Tampon manufacturers say they’re working to replenish the supply of their products after shortages were reported on shelves across the country.
On Monday, U.S. Senator Maggie Hassan sent a letter to Procter & Gamble, Edgewell Personal Care, Johnson & Johnson and Kimberly-Clark asking what they plan to do to address reports of diminished supply and price gouging by third-party sellers. The Democrat from New Hampshire cited several news reports chronicling a shortage. It comes on the heels of a baby-formula shortage and rising prices on everything from food to clothes to gas—to menstrual products.
The companies should “take immediate action to increase the tampon supply and end unnecessary price increases,” Hassan said in the letter. “Access to menstrual products should be treated like every other essential good.”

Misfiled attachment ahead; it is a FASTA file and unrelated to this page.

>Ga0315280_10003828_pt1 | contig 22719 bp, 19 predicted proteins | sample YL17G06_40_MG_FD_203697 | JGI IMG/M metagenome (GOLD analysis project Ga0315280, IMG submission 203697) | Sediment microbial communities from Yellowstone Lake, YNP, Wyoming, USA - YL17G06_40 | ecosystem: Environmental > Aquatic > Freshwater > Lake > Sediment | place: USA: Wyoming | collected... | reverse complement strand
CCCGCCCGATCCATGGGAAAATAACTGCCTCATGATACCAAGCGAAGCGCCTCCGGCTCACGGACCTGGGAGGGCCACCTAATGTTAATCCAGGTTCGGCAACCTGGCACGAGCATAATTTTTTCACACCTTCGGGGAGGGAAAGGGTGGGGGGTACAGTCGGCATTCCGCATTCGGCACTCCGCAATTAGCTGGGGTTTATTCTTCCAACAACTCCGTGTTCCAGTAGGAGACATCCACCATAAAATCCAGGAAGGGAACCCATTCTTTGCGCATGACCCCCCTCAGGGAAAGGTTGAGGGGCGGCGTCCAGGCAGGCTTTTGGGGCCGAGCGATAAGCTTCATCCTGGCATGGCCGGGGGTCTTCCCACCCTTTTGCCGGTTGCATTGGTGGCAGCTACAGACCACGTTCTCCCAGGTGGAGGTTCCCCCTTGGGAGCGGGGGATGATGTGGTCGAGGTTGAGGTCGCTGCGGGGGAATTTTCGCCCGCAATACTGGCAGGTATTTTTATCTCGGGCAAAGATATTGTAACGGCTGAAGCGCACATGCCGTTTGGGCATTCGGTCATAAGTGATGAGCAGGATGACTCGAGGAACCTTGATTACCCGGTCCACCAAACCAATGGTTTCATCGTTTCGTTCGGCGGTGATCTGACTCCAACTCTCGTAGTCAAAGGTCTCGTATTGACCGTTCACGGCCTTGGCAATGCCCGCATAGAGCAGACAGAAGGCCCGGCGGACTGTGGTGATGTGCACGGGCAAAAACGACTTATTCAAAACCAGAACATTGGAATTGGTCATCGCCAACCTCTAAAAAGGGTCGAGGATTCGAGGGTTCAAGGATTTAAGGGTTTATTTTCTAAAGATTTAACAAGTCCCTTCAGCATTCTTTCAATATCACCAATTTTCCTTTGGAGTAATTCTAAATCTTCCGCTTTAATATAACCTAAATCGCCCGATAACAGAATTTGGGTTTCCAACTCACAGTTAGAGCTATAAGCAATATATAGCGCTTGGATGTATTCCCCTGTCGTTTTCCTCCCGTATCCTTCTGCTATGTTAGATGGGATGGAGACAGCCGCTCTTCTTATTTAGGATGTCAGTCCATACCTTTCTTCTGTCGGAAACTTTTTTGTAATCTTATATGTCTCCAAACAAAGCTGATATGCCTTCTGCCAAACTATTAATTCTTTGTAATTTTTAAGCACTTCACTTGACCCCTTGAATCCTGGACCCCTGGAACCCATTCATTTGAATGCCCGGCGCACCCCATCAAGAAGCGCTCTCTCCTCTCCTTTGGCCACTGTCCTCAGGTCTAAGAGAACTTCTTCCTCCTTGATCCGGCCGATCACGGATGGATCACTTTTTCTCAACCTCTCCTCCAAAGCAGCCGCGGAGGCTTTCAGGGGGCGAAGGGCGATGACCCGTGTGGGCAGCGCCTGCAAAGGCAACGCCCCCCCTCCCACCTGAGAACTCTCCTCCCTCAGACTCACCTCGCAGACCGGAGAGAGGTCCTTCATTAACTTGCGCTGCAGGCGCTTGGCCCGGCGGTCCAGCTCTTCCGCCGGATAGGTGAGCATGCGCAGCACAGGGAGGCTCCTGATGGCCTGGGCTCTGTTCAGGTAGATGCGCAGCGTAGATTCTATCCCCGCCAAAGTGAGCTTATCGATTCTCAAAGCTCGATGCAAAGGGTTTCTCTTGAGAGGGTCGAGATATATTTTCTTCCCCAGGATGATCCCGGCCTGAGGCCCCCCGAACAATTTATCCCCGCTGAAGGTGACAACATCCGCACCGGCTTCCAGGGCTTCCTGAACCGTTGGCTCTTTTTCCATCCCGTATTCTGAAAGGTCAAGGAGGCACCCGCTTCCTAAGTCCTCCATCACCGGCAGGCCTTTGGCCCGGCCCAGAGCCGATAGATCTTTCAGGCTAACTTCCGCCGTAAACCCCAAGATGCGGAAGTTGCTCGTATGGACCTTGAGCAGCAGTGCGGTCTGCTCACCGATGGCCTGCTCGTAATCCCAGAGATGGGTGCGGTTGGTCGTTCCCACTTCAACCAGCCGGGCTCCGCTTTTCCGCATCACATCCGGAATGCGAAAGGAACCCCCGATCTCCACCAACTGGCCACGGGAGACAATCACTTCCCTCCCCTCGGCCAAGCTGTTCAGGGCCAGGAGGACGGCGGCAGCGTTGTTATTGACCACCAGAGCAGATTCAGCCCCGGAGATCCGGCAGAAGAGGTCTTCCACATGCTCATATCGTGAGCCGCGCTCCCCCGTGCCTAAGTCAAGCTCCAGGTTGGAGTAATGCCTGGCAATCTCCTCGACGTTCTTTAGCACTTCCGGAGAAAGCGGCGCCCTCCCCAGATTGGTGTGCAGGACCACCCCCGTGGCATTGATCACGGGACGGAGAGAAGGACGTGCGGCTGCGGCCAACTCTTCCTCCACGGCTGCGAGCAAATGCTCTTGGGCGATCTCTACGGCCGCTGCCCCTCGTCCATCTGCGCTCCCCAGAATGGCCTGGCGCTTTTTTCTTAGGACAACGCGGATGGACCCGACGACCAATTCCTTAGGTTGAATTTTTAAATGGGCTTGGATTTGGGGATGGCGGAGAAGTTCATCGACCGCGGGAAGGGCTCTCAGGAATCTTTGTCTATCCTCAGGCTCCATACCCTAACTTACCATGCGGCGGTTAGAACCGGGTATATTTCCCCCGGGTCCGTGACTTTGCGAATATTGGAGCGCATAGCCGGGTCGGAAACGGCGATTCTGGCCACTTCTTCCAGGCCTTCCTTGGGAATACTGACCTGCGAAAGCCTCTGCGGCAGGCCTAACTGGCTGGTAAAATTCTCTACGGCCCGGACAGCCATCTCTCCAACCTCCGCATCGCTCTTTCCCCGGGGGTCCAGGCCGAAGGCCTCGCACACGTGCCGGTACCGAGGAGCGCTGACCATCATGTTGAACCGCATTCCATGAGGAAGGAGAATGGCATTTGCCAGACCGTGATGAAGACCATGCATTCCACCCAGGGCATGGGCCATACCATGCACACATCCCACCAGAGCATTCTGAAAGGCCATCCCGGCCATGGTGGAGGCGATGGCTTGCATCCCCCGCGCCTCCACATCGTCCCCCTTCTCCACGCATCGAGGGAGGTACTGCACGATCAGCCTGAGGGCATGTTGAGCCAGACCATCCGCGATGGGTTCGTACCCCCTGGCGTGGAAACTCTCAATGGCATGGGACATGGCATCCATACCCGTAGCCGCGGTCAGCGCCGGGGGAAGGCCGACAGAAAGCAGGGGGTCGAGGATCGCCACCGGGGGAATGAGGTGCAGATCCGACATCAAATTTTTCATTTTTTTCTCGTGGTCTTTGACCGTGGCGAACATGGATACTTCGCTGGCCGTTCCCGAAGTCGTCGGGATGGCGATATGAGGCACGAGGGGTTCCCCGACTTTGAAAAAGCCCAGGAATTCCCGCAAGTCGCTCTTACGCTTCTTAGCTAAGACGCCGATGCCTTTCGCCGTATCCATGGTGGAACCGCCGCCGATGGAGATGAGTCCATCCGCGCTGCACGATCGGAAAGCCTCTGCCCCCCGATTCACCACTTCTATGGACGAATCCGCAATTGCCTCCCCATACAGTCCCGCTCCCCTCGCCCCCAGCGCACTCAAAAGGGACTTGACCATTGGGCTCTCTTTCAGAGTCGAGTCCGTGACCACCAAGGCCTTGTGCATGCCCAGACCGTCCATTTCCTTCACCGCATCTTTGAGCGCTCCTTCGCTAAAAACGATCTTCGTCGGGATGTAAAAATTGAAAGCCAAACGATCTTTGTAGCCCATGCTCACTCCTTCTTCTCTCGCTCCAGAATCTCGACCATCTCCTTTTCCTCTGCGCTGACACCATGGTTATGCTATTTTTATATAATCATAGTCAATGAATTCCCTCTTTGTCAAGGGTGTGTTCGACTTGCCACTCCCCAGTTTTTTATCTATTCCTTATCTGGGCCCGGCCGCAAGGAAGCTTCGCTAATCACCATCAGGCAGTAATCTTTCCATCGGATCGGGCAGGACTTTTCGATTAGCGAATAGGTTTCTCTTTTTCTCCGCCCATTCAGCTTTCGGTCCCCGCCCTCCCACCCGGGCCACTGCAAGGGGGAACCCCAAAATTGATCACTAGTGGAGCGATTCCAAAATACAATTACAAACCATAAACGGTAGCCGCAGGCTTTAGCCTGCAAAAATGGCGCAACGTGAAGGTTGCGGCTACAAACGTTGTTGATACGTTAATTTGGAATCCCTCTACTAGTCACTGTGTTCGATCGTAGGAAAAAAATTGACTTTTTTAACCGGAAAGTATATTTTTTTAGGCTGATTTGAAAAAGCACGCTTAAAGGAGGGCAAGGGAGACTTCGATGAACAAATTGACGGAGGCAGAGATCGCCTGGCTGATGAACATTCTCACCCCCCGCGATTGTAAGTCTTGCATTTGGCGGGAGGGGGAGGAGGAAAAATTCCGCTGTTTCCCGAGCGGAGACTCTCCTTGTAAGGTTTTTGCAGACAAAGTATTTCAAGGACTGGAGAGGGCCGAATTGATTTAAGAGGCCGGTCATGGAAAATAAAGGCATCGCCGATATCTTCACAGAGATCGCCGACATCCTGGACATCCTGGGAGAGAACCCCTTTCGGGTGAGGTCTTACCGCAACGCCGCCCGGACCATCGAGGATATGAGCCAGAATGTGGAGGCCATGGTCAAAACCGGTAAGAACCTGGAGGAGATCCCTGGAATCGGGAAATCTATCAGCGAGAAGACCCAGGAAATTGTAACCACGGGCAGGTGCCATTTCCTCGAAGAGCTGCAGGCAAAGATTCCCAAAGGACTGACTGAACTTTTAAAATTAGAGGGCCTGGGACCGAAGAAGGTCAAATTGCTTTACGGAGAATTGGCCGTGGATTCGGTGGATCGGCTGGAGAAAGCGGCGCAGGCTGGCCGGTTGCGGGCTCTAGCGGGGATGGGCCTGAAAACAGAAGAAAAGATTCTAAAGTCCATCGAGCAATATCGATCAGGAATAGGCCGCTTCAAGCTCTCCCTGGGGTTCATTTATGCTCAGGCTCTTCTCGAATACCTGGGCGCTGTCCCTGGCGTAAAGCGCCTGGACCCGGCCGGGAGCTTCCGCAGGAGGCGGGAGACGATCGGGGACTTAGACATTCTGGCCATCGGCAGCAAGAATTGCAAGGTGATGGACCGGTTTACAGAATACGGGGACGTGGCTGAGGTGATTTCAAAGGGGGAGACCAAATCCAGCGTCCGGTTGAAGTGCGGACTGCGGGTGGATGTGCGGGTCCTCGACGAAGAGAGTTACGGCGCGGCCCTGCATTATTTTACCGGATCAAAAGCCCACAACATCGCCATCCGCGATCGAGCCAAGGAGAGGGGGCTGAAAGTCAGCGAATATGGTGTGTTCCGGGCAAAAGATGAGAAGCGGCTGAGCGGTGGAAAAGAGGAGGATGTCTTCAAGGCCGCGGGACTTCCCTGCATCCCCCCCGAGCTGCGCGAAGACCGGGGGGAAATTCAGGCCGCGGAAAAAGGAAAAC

In-stock levels for feminine products hovered around 92% for the week ended May 29, according to IRI data, around normal levels. The data doesn’t isolate for tampons alone.
J&J does not make or sell tampons in the U.S., it said in an e-mailed statement Tuesday.
P&G, which makes brands including Tampax and Always, has a near-50% market share in menstrual-care supplies in the U.S.. The company is “working hard to ramp up production to meet the increased demand for our products,” a spokesperson said in an emailed statement on Friday.
Edgewell, the company behind brands like Playtex and o.b., cited surges of the COVID-19 omicron variant as a cause for any diminished inventory.